Prime Minister Narendra Modi’s party, which is in coalition with the ruling alliance in Bihar, retained control of the eastern state after an election battle that went down to the wire.
The final vote count overnight saw the ruling alliance pull ahead with 125 seats in the 243-member state assembly. The opposition grouping, led by the charismatic 31-year-old politician Tejashwi Yadav, won 110 seats.
It was the first test for Modi and his Hindu nationalist Bharatiya Janata Party since the Covid-19 pandemic struck and India went on to become the world’s second worst-affected country, with more than 8.5 million infections and an economy experiencing the sharpest dive in decades.
India’s benchmark equity index extended gains from a record after the result was announced, adding to positive sentiment amid a pick up in business activity. The S&P BSE Sensex advanced 0.7% to 43,591.69 as of 10:40 a.m. in Mumbai, while the NSE Nifty 50 Index climbed by a similar magnitude. Both measures are set for their longest winning streak in a month that’s sent them to new highs since Monday.
Modi had been the main campaigner ahead of the polls, with chief minister Nitish Kumar of the Janata Dal (United) party facing an anti-incumbency wave after three straight terms in office. The prime minister inaugurated $5.5 billion in infrastructure projects in the state over just two weeks in September in his efforts to woo voters.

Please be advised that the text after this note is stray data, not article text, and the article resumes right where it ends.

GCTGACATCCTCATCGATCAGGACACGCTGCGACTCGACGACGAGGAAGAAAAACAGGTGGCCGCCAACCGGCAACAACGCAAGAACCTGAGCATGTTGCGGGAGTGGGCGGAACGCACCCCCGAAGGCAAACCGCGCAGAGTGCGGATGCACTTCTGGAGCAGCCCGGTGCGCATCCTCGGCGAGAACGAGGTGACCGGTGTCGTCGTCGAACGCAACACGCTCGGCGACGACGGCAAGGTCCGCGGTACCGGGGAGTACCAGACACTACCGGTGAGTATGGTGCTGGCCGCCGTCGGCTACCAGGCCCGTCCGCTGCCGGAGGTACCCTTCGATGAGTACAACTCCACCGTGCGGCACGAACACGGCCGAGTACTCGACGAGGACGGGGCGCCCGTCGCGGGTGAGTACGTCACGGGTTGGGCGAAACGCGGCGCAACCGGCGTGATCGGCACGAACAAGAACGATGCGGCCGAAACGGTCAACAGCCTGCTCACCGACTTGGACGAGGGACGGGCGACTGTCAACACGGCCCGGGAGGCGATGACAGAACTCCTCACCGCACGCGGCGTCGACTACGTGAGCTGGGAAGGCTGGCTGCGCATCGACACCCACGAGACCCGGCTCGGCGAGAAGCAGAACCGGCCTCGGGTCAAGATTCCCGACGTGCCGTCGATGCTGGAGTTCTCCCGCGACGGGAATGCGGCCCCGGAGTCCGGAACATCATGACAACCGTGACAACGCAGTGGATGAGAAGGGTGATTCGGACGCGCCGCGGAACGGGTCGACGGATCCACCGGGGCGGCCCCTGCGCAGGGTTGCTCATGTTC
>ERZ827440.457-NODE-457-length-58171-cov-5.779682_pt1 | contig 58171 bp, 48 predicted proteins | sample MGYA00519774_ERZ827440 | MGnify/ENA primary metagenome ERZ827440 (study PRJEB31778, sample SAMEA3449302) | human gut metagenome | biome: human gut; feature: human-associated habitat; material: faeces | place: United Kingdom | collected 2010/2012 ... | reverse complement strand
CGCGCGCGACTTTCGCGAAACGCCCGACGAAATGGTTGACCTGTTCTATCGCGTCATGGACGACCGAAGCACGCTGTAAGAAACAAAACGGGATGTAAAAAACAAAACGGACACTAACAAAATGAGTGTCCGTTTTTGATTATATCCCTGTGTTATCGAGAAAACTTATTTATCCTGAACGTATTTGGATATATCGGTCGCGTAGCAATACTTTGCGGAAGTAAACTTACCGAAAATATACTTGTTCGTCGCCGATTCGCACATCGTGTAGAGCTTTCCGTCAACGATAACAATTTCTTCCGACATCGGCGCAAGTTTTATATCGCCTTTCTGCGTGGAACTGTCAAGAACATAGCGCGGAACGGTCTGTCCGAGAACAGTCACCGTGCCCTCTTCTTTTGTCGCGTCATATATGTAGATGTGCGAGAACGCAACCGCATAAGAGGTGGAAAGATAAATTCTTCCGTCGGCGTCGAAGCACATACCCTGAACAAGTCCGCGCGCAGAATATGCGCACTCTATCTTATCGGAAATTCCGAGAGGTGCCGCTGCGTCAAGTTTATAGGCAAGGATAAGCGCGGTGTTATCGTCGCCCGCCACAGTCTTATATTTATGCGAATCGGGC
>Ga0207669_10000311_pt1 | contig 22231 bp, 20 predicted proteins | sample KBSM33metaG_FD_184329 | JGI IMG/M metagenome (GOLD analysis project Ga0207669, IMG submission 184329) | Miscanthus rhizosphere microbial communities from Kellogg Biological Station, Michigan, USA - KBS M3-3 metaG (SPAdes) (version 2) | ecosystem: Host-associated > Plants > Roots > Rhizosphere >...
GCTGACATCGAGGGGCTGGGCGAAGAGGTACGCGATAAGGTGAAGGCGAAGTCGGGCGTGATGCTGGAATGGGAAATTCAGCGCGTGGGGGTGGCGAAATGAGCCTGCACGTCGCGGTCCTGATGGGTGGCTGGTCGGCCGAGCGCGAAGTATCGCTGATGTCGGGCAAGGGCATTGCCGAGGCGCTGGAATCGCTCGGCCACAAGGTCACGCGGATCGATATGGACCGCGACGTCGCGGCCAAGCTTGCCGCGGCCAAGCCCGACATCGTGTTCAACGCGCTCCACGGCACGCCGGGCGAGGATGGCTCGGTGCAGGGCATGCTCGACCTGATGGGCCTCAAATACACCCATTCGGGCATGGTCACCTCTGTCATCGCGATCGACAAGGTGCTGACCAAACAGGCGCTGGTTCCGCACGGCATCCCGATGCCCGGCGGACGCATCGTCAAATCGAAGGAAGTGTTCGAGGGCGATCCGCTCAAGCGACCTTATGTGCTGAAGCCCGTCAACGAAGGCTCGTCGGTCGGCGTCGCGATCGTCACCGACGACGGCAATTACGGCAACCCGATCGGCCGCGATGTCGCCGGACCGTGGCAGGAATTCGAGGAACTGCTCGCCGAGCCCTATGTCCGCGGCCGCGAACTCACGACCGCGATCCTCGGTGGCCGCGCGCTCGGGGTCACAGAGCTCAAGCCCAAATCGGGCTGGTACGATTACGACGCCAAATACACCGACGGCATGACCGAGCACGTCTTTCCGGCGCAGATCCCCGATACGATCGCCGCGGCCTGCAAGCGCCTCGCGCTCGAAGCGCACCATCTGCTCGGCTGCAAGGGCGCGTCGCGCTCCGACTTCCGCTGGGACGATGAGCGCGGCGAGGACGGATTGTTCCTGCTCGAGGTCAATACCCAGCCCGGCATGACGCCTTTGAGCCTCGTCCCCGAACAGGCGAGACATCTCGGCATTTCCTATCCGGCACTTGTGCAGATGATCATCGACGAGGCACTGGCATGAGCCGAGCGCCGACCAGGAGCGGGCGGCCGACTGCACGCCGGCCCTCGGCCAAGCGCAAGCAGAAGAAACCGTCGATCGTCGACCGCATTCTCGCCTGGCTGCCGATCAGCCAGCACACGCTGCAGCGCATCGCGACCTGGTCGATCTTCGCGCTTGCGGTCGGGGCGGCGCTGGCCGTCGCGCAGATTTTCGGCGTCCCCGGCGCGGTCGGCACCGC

In a tweet sent overnight, Modi thanked the voters of Bihar whose “blessings resulted in this win for democracy once more.”
“People have reposed faith on the continued leadership of Modi and his chosen ally and with this Modi regains momentum,” said Mahesh Rangarajan, a professor of history at Ashoka University. “Now it will be more a assertive BJP and a stronger ruling coalition. They will look forward to giving tough fights in other state elections.”
Bihar is India’s poorest state, but with a population larger than any nation in the European Union it sends 40 lawmakers to federal parliament, giving it outsize political importance.
The BJP has been facing tougher-than-expected battles in the state polls that have followed Modi’s sweeping victory to a second term in office in May 2019. Its alliance in Maharashtra, India’s wealthiest state, fell apart soon after polls there last year. It lost power in Rajasthan and Jharkhand and had to cobble together a new coalition in the northern Haryana state.
As the first election since the pandemic and the federal government’s announcement of sweeping farm reforms, “the win in Bihar indicates Prime Minister Modi remains popular, and is likely to enhance the BJP’s standing in the state,” brokerage firm Nomura Holding said in a research note.